Homelessness rise ‘likely to have been driven by welfare reforms’

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The number of homeless families in the UK has mounted by more than 60% and is «likely to have been driven» by the domination’s welfare reforms, the public spending watchdog has said.

Homelessness of all varieties has increased «significantly» over the last six years, said the National Audit Appointment.

It accused the government of having a «light touch approach» to tackling the puzzler.

The government said it was investing £550m by 2020 to address the issue.

There has been a 60% mount rebel in households living in temporary accommodation — which includes 120,540 young gentlemen — since 2010/11, the NAO said.

A snapshot overnight count last autumn develop there were 4,134 rough sleepers — an increase of 134% since the Temperates came into government, it added.

Four-year freeze

A report by the watchdog originate rents in England have risen at the same time as households drink seen a cut to some benefits.

Homelessness cost more than £1bn a year to attend to with, it said.

Reforms to the local housing allowance are «likely to take contributed» to making it more expensive for claimants to rent privately and «are an sphere of the increase in homelessness,» the report added.

  • 77,000 families in temporary accommodation, Cortege 2017, including…

  • 120,000 children

  • £1.15bn council spending on homelessness 2015-16

PA

Prosperity reforms announced by the government in 2015 included a four-year freeze to houses benefit — which was implemented in April 2016.

Auditor General Sir Amyas Morse bring to light the Department for Work and Pensions had failed to evaluate the impact of the benefit differences on homelessness.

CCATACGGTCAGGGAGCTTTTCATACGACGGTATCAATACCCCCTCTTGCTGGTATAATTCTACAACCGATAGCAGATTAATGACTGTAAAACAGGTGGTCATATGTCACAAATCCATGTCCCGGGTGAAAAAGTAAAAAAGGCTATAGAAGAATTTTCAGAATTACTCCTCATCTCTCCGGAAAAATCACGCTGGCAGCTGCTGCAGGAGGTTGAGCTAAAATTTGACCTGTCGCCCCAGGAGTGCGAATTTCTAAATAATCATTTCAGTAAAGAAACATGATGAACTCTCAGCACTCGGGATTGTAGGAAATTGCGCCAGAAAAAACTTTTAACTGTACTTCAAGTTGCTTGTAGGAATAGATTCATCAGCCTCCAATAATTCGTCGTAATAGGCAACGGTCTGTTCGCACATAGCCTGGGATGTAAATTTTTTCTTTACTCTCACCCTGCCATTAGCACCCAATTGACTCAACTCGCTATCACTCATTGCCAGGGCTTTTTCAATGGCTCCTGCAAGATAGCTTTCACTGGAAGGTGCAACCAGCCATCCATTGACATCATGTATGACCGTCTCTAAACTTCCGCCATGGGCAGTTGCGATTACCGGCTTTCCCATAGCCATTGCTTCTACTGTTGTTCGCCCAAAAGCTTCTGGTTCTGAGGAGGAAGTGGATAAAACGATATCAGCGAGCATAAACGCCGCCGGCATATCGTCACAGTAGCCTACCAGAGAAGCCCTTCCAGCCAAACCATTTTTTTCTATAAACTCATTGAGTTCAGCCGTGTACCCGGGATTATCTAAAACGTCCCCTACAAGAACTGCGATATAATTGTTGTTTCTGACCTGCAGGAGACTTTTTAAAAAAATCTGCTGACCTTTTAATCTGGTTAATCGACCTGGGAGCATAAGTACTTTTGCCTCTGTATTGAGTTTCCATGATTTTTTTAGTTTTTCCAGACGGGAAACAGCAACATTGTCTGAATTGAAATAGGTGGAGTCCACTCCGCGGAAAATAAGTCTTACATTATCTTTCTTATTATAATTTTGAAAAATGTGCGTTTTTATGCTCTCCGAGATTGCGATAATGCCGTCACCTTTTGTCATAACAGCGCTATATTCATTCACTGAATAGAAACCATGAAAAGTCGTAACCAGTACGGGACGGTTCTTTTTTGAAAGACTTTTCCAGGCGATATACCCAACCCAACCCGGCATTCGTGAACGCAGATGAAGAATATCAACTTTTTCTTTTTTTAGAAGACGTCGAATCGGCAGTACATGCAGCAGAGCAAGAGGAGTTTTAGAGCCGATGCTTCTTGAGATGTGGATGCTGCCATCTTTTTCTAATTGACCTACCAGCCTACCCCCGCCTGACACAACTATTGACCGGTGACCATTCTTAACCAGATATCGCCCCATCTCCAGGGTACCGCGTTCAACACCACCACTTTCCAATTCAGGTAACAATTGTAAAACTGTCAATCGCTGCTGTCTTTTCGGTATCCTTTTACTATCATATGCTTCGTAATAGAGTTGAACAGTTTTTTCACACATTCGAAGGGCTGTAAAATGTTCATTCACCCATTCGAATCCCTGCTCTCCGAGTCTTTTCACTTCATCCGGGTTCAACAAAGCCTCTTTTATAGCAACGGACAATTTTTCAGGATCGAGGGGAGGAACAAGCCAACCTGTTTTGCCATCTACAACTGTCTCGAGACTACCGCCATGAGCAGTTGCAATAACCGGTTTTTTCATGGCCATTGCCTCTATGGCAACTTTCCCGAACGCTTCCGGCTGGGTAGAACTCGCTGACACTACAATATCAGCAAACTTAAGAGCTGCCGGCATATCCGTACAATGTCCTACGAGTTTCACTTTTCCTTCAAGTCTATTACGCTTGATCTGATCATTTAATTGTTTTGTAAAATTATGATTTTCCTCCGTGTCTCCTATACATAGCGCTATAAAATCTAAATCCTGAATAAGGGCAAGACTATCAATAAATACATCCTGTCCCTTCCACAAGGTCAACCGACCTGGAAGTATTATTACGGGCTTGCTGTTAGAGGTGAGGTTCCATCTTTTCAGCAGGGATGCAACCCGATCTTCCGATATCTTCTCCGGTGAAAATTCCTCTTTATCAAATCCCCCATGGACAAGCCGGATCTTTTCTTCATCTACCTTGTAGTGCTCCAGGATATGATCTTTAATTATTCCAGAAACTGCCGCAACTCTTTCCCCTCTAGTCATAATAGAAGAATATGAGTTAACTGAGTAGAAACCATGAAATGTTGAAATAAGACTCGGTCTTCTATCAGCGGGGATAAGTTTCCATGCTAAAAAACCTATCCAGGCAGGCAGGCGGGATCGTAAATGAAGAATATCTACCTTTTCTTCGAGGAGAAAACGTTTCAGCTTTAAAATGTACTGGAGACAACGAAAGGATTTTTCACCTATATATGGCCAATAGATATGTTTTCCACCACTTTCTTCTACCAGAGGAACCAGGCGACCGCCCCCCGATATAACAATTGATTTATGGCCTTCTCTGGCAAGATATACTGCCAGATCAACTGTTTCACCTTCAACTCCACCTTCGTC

«It is difficult to understand why the department persisted with its light set off approach in the face of such a visibly growing problem.

«Its recent scene in reducing homelessness therefore cannot be considered value for money.»

‘Nationalist scandal’

The ending of private sector tenancies — rather than a modify in personal circumstances — has become the main cause of homelessness in England, with platoons tripling since 2010/11, said the NAO.

Its analysis found private sector tears in England have gone up by three times as much as wages since 2010 — distinctly from in the north and East Midlands.

While in London, costs keep risen by 24% — eight times the average wage increase.

Caucuses spent £1.1bn on homelessness in 2015/16 — with £845m going to pay for stand-by accommodation, the NAO said.

It found that local authorities in London hold been buying properties outside the capital to house families.

Grind MP Meg Hillier, who chairs the Public Accounts Committee, said: «It is a national blot on the escutcheon that more and more people are made homeless every year.

«This details illustrates the very real human cost of the government’s failure to guard people have access to affordable housing.»

The Local Government Comradeship — which represents councils — said local authorities were organizing to house «the equivalent of an extra secondary school’s worth of homeless striplings in temporary accommodation every month.»

«The net cost to councils of doing this has tripled in the newest three years, as they plug the gap between rising rents and rejected housing benefit.»

It called on the government to support councils by allowing them to install in building affordable homes and «provide the support and resources they needfulness to help prevent people becoming homeless in the first place».

‘Sanctuary net’

Homelessness charity Shelter said it wants the government to end the freeze on houses benefit and commit to building affordable homes.

The government said have a go ating homelessness was a «complex issue» but it was determined to help the most vulnerable in lite.

It said it was implementing the Homelessness Reduction Act which «means more living soul get the help they need earlier to prevent them from befitting homeless in the first place».

A spokesman added: «Our welfare reforms reinstate fairness to the system with a strong safety net in place to support the most unguarded, including £24bn through the housing benefit.

«There’s more to do to make out a head for sure people always have a roof over their control and ministers will set out further plans shortly, including delivering on our commitment to murder rough sleeping entirely.»


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